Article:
There was a time when working with RAW files in a mobile device seemed like a crazy idea. But the processing power of today's handsets like my iPhone X has made this proposition quite feasible. And one of my favorite apps for this task is RAW Power 1.1, just released from Gentlemen Coders.

raw-power-update.PNG RAW Power 1.1 on an iPhone X.

RAW Power brings to iOS the impressive RAW decoding and editing that was formerly only available in Apple's Aperture professional photo application. Using adjustments like Boost, you can improve your images using this powerful core technology. It works great for Jpegs as well. Here's what's new in 1.1:

  • New "RAW Images" Smart Album and ability to filter any album to show just RAWs
  • View complete folder and album hierarchy
  • Export images to Files.app as TIFF-8 and TIFF-16, JPEG, and PNG
  • DPI and Compression preferences
  • Delete image in the single photo view ("1-up")
  • Greatly improved Share features
  • Improved Layout and UI with larger controls
  • "Gear Down" sliders for 10x more precision when adjusting
  • 3D Touch in 1-Up
  • Full-size Curves adjustment in vertical screen mode
  • Show / Hide Thumbnails in Edit
  • Adjustable Thumbnail size in 1-up and Edit
  • Auto-histogram shows and hides itself to avoid covering the image
  • Revert Image feature greatly improved
  • Re-center button for Map

The improved user interface and the clever RAW Images smart album show that Gentlemen Coders is now focusing on our visual experience using the app as well as its under-the-hood muscle. You don't need an iPad to process and enhance your RAW files. I've been taking care of business right there on my iPhone X.

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RAW Power 1.1 is free to download in the iTunes App Store on your device. I recommend purchasing the one-time in-app purchase, Advanced Adjustments Pack for $4.99 that unlocks Curves and a couple other controls. This software is a great value and a joy to use.


Nimble Photographer Logo

RAW Power 1.1 has a high Nimbleosity Rating. What does that mean? You can learn about Nimbleosity and more by visiting TheNimblePhotographer.com.

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I've been on the road for a week now. And having moved from one island to another with lots of exploration along the way, how does the iPhone fit in with the rest of the gear I've packed?.

beach-bike-1024.jpg Beach Bike - iPhone X back dual camera 6mm f/2.4 - Photo by Derrick Story

As it turns out, the iPhone plays quite nicely with the other kids, but not in the ways that you might think. First, it has been a wonderful reference camera. In other words, if I'm shooting a scene with the Leica Type 109, then I also record it with the iPhone to capture the location data so that the Leica images are organized correctly in the Photos library.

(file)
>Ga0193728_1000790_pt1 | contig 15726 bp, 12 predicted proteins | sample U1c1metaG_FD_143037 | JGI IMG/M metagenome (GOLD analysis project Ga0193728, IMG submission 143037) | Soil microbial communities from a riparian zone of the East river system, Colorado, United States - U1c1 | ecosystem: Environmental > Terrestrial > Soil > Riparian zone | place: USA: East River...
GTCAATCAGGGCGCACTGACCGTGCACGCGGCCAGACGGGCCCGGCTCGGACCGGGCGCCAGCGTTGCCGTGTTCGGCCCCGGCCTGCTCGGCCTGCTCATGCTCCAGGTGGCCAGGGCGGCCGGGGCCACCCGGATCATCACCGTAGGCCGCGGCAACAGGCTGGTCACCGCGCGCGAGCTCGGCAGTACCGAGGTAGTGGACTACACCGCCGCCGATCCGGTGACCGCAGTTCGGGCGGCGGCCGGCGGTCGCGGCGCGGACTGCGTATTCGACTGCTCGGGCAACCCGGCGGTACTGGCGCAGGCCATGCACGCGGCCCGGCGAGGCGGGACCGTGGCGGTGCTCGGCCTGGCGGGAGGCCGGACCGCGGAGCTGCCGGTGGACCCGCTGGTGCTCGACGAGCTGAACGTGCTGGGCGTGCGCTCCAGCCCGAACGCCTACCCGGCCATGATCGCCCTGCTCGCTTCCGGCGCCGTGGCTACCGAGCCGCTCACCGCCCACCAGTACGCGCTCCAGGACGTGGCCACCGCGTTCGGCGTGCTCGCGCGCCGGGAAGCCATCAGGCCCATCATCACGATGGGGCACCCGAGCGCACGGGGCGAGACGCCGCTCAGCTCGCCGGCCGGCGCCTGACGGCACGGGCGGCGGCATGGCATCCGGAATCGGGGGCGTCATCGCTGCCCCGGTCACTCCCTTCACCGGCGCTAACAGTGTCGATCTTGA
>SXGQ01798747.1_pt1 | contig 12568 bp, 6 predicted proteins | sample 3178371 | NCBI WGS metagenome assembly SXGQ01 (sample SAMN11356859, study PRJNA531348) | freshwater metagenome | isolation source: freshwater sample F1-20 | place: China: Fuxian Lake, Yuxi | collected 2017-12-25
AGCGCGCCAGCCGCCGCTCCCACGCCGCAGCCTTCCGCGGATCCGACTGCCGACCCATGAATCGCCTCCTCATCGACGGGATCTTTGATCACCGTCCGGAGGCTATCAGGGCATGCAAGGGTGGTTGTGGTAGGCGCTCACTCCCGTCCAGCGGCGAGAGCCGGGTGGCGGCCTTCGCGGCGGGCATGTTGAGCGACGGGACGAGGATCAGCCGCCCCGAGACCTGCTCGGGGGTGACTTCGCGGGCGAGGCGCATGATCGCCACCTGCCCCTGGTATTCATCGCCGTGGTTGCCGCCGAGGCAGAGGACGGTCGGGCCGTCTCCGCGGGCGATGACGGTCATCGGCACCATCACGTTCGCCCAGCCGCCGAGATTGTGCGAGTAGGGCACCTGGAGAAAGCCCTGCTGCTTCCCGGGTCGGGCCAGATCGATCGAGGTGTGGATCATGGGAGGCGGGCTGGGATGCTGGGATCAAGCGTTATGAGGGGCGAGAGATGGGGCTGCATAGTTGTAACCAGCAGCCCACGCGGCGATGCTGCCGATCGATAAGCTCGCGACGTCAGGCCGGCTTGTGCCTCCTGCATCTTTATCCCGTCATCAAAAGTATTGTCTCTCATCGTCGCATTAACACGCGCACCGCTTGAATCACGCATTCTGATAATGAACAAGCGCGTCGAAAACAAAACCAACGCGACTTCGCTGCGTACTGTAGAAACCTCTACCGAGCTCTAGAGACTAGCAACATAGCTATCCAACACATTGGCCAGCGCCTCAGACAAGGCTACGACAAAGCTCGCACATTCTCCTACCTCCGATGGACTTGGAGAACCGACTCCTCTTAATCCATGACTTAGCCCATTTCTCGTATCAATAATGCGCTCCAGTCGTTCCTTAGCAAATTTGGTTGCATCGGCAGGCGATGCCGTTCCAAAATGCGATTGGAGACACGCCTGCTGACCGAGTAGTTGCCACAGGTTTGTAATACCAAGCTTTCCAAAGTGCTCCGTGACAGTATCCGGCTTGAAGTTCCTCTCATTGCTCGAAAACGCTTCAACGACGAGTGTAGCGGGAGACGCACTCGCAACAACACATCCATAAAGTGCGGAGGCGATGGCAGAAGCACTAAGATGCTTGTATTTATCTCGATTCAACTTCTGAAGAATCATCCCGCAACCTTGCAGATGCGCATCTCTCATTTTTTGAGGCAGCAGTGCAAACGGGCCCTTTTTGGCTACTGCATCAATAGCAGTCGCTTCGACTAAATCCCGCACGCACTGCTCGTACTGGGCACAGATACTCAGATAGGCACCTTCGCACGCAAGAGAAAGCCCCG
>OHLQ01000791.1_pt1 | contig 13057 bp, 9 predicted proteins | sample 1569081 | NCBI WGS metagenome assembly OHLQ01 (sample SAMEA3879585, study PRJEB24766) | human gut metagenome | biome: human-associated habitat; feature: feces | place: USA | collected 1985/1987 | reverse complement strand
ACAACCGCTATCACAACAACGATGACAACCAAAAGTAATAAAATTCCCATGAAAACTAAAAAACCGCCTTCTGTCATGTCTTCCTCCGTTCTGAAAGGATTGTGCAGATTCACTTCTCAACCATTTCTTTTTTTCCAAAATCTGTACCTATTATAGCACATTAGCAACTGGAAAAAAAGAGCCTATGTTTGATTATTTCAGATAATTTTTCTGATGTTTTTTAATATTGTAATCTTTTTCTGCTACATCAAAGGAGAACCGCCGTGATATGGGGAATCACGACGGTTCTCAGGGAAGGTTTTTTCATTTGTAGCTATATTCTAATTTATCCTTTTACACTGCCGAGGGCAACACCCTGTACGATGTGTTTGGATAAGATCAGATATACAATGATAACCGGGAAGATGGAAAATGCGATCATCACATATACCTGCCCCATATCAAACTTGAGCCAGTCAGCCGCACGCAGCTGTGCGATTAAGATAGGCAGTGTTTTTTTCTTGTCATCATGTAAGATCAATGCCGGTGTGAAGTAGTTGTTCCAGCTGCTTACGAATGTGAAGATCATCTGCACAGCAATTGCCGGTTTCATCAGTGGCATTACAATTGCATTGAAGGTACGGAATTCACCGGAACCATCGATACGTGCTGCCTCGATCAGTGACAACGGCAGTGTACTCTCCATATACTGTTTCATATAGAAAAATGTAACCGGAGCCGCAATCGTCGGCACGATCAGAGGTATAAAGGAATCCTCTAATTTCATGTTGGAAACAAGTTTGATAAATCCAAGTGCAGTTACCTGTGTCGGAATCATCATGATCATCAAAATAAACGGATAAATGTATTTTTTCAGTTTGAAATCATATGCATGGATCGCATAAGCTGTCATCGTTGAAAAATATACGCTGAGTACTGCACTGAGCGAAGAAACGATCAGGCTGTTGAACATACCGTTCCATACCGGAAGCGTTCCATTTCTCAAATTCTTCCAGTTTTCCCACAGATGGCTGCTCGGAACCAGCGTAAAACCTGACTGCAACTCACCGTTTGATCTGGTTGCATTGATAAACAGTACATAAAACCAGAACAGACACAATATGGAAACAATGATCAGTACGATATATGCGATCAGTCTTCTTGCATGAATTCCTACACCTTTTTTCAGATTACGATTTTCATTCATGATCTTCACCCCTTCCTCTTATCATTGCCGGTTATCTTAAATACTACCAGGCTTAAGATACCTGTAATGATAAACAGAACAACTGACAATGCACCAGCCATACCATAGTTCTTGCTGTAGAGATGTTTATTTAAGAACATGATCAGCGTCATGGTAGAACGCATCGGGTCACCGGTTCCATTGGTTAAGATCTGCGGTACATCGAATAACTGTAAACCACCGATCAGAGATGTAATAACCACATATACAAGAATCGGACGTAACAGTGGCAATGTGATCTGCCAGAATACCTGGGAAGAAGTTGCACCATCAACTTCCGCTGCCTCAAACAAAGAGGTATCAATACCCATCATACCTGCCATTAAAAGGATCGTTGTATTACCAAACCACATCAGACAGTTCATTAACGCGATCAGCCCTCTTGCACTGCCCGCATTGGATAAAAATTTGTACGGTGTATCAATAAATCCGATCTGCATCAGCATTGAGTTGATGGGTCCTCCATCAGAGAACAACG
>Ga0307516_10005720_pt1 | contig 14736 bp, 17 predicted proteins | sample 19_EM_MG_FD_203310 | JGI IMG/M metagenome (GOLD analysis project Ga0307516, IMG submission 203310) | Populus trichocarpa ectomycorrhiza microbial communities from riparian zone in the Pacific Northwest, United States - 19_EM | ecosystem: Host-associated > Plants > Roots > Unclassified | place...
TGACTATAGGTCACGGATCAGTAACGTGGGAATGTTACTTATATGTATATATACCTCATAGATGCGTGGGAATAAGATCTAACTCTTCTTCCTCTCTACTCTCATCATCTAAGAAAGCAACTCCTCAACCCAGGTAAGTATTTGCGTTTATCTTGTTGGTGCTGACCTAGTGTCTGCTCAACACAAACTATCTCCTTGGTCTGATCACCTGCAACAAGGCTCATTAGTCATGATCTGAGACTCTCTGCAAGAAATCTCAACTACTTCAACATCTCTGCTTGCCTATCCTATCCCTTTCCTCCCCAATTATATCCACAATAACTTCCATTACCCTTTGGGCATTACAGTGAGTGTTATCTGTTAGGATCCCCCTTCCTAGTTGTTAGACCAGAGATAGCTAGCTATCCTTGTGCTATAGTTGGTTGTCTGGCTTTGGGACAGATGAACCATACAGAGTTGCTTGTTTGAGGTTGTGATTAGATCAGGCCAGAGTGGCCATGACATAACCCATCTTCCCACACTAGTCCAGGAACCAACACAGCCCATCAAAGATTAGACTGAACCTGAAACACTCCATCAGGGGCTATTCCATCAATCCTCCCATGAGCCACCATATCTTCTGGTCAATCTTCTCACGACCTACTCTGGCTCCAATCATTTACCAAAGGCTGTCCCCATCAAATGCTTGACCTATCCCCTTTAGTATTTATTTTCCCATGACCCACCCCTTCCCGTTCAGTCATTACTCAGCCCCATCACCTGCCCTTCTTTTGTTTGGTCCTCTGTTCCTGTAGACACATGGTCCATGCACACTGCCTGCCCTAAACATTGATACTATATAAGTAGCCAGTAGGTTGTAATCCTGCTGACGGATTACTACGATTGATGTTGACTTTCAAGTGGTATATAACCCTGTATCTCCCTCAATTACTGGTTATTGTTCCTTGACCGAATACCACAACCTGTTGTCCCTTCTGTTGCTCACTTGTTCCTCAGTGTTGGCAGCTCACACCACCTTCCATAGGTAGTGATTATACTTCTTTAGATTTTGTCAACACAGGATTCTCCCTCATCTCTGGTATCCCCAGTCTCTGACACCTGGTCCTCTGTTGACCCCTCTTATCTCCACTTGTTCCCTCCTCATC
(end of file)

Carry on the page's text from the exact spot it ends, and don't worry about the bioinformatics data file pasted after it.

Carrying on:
rock-stacks-leica.jpg Cairns on the Manoa Falls Trail. (Gaelic for heap of stones.) Leica D-LUX. Photo by Derrick Story.

For example, I know that I captured the image of the cairn on the Manoa Falls Trail because I have an iPhone image with a similar timestamp and the location data. Speaking of timestamps, it's imperative that all the cameras are in sync for this system to work. So in essence, the iPhone becomes my journal for all the photographs I capture, regardless of which camera I use for the final image.

I've also been transferring shots from all the cameras to the iPhone via WiFi for social sharing. The images you've seen over the last week on Instagram were recorded with other cameras. I've been shooting RAW+Jpeg, and I love the flexibility of being able to share any photo, from any camera, online virtually from anywhere. And the iPhone is the hub that makes it all work.

I'll also use it to document my film project, which starts this week. So anything that I shoot with the 35mm Contax, gets recorded with the iPhone, and organized in a journal with notes about the subject. I've been using Day One as my journal app for nearly two years now, and I love it.

I do take the occasional final picture with the iPhone itself. It's inconspicuous and handy. But with all the great gear that I get to use for work, my smartphone is more of a facilitator than it is the star of the show.

You can share your thoughts at the TDS Facebook page, where I'll post this story for discussion.

Changing Portrait Mode on the Fly

The last thing that photo subjects want when we're taking their picture is for us to waste a lot of time fooling with our camera. If you're using Portrait Mode on a recent model iPhone, you may be tempted to scroll through the options at the point of capture. There's really no need to... that is if you're using Photos for macOS High Sierra to manage your images.

portrait-mode.jpg

When you open your Portrait Mode image in Photos, and go to editing mode, you'll see all of the same options that were available at capture. So if you recorded in Natural, but decided later that you wanted Studio, you can make that change in Photos. No pressure, no problem.

So, just make sure you're in any Portrait mode, then fire away. Your photo subjects will thank you.

New Photos for macOS High Sierra Training!

Is it time for you to learn the ins and outs of the latest version of Photos? Take a look at Photos for macOS High Sierra Essential Training on LinkedIn Learning, or on lynda.com. Maximize your iPhone photography and complement the work you do with your mirrorless cameras as well. You'll love your cameras even more...

You can share your thoughts at the TDS Facebook page, where I'll post this story for discussion.

A New Way to Charge My Smartphone

Just like most folks, my smartphone is an integral part of my working life. It's the camera that I always have with me, my lifeline to clients, the controller for the Spark, my navigation system, and my #1 information source. So keeping it charged is critical to all of these activities.